Session: #524

Theme & Session Format

4. Globalisation and archaeology
Session format:
Regular session

Title & Content

Medieval Glocalisation: Local Manifestations of Global Connections
‘Glocalisation’ is a combination of the terms ‘globalisation’ and ‘localisation’, which coalesce into a concept that refers to global impact on a local scale. In Eurasia, the interconnections established in prehistory continued to develop, with the first millennia seeing the rise and fall of vast empires, such as the Assyrian, Hunnic, Kushan, Macedonian, Parthian, and Roman. By the beginning of the Medieval Period (5th-15th centuries) globalisation had reached new heights, with large migrations, religious pilgrimages, and extensive trade networks weaving Eurasia together. Examples include, but are not limited to, the Viking Age trade networks, the spread of Christianity and Islam, and the establishment of emporia along the Silk Road. Apart from the large-scale exchange of goods, materials, people, and ideas occasionally traversing thousands of kilometres, global connections frequently manifested in particular ways at the local scale, resulting in ‘glocalisation’. While research into glocalisation is growing within the humanities and social sciences, it has remained under examined in archaeology, with the Archaeological Review from Cambridge in April 2018 providing one of the first real discussions on the topic within the field. Within medieval archaeology it has remained rather ignored altogether. This session aims to explore the exemplification of the impact of globalisation on local communities in the Medieval Period. The examination of the glocal not only highlights the heterogeneity of societies across Eurasia, but also illustrates the ways in which communities adapted to outside influences, reflected in several ways such as in the appearance of local examples of hybridisation or creolisation.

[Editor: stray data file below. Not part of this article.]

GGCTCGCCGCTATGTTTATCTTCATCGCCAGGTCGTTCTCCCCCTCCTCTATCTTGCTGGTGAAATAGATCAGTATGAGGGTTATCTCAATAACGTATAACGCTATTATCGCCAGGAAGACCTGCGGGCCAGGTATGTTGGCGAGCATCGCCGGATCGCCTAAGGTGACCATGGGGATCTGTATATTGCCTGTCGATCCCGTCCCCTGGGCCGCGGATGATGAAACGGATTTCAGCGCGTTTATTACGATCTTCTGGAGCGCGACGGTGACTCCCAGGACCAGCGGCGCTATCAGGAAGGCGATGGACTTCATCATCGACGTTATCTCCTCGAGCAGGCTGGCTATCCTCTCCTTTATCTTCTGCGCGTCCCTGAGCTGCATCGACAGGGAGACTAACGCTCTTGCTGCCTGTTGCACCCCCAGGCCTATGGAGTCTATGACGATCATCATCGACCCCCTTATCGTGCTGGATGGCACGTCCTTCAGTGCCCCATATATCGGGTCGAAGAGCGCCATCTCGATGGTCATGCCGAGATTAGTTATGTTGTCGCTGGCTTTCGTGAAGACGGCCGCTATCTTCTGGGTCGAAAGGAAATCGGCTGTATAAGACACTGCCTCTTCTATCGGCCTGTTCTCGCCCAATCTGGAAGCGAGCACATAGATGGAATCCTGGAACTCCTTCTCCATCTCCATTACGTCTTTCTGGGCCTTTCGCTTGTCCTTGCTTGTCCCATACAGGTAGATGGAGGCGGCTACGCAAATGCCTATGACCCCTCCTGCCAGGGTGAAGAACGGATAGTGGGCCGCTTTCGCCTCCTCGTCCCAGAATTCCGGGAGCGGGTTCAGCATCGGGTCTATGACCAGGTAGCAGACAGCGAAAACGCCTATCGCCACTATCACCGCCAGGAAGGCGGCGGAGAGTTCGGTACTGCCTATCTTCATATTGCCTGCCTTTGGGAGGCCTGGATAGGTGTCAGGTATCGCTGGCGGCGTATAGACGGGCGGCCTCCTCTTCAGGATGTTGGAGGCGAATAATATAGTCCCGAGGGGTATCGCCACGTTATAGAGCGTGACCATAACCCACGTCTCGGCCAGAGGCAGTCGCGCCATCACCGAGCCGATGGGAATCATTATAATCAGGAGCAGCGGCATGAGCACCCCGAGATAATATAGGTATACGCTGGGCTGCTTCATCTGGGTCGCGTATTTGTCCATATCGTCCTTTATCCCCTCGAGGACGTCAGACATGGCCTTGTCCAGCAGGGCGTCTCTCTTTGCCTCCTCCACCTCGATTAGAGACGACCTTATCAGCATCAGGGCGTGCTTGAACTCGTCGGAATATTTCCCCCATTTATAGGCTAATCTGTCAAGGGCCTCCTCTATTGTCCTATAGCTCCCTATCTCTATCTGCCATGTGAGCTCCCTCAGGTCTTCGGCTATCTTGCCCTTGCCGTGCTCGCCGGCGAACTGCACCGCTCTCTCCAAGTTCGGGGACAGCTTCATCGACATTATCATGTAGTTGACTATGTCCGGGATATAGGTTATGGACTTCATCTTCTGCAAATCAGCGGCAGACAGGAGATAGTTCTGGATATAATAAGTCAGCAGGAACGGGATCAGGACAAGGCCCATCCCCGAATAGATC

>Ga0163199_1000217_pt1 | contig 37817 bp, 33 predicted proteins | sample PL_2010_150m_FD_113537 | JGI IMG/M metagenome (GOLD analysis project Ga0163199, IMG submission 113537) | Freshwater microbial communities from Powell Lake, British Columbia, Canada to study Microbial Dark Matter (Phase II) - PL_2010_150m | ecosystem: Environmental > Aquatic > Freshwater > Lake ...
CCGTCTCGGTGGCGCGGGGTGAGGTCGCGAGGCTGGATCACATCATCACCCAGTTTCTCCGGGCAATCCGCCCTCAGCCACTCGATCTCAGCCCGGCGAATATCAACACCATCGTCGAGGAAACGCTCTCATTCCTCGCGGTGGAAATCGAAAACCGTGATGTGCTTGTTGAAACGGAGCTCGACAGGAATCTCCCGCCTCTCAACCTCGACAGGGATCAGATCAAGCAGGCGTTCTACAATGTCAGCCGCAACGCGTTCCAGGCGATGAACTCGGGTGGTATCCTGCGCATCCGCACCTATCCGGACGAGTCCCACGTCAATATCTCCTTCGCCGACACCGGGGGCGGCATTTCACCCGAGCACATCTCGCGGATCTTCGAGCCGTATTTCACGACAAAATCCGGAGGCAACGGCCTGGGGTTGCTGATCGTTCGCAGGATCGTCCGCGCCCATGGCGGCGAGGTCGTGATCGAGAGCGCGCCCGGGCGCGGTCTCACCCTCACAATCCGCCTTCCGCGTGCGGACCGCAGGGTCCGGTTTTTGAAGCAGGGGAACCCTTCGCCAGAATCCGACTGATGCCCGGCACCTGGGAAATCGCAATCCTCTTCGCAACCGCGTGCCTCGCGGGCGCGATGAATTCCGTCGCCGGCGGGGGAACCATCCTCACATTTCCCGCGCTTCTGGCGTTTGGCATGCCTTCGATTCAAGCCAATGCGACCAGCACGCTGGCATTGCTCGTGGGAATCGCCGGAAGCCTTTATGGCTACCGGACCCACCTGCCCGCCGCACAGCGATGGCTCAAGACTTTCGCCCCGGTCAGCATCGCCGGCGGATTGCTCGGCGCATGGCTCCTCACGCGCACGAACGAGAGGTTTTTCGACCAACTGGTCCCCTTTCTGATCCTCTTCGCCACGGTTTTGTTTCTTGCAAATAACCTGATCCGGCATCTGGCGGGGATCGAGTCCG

We encourage the submission of papers that explore how globalisation manifests in medieval archaeological contexts, and how it was variously acquired and negotiated at a local level from sites throughout Eurasia. This includes papers exploring all medieval contexts ranging from settlement and living-spaces, to emporia, burial grounds, and sanctuaries.
Glocalisation, Medieval Period, Eurasia, Networks
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Main organiser:
Rachel Cartwright (United States) 1
Abigail Górkiewicz Downer (United Kingdom) 2
1. University of Minnesota, Department of Anthropology
2. University of Chester, History and Archaeology